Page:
"What the librarians and critics fear is if the GPO implements its Digital Content System, an online database that would hold digital copies of documents from all federal agencies, the agency won't need to actually provide independent hard copies or digital files of information."
It seems to reduce the role of depository libraries, which are now one of the few places where the average citizen can go find out what his or her government is up to, with assistance from knowledgeable librarians. Critics of the new proposal argue that libraries need to have the documents distributed to them as well. In a time when there is even more information available online, the answer is not centralize and limit access, but it is to make it accessible to all. Making documents more available to libraries would only serve to enhance citizen participation.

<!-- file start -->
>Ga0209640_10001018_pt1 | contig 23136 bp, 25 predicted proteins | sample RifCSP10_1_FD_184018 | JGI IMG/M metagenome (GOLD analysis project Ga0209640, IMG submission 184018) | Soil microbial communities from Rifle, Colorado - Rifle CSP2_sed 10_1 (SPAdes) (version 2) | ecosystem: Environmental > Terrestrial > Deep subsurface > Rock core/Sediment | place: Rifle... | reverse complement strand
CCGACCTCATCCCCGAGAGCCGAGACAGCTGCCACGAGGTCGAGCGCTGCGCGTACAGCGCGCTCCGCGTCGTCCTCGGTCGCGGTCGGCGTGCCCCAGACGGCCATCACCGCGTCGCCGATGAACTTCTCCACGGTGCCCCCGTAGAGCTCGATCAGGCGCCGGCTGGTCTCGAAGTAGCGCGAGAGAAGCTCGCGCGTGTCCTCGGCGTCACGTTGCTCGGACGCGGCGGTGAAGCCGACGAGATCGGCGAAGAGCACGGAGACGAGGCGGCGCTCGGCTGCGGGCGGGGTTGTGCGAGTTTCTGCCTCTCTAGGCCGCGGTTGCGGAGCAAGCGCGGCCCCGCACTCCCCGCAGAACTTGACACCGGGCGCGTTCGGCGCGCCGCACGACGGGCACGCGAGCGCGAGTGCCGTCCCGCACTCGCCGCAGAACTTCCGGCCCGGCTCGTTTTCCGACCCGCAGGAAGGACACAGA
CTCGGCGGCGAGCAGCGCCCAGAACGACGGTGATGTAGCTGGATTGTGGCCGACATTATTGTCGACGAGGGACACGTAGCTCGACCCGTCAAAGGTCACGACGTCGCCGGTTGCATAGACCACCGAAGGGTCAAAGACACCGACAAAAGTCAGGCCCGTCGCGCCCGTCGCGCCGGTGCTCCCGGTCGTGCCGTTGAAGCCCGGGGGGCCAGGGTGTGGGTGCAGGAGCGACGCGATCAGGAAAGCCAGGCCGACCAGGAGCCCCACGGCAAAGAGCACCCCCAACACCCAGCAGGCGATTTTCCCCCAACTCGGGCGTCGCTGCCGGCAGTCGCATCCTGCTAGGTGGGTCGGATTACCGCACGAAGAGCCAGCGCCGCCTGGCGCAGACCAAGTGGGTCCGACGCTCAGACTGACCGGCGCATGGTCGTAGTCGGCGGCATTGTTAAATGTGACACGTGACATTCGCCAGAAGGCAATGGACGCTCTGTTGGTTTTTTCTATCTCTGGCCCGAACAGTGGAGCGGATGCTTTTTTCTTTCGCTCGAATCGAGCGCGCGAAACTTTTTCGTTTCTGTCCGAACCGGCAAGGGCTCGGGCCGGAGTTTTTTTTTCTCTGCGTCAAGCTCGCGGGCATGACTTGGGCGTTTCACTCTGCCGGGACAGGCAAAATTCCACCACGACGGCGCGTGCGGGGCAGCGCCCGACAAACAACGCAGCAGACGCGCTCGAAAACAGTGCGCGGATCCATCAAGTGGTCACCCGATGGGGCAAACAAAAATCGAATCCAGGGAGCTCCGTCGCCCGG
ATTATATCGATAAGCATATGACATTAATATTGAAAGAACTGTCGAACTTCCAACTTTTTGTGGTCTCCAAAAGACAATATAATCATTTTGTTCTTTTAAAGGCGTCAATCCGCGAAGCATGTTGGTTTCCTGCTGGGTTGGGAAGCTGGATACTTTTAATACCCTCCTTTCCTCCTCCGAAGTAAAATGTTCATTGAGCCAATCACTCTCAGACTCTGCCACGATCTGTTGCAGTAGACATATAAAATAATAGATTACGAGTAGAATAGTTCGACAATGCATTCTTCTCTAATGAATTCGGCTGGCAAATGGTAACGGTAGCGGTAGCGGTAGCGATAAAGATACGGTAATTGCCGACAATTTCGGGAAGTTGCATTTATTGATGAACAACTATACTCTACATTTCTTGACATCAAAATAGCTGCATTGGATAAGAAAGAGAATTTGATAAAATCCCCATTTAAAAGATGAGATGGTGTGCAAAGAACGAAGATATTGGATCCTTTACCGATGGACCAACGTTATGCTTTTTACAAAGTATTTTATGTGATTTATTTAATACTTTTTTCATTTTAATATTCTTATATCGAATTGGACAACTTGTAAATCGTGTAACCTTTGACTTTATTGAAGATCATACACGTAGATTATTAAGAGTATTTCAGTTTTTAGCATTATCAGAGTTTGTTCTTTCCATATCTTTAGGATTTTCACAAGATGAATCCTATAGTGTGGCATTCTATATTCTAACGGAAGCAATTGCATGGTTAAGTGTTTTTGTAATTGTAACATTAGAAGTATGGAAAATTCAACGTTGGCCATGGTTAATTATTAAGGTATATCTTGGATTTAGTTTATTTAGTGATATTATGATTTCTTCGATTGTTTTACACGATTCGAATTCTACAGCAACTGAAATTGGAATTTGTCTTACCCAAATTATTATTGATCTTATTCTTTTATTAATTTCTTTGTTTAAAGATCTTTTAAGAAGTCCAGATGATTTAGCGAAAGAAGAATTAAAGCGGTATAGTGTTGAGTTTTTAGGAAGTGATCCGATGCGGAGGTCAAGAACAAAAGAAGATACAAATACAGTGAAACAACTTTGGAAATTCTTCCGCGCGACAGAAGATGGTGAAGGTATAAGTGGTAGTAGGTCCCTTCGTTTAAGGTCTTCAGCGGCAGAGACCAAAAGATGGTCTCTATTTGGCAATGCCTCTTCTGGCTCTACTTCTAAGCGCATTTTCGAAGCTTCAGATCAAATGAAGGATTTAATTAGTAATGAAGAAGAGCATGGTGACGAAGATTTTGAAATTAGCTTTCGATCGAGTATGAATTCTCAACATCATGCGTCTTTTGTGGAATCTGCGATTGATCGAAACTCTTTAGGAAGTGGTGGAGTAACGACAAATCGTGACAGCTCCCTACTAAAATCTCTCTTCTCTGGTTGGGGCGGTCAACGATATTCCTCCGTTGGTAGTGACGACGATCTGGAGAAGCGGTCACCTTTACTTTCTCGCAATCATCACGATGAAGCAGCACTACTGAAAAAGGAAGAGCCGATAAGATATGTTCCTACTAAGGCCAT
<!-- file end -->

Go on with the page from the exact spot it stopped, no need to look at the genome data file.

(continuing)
As a note, the article makes reference to an article in the "latest" issue of the Journal of Academic Librarianship, which I have not been able to find. My guess is the databases have not picked it up yet, or it is not as "latest" as the newspaper suggests. At any rate, if I do find it, I will add a note after I read it. I did not get to work at a depository, but I developed a passion and belief in the power of Government Documents during library school that stays with me. It is of concern that access to such powerful and crucial tools of our democracy could be lost. Anyhow, food for thought.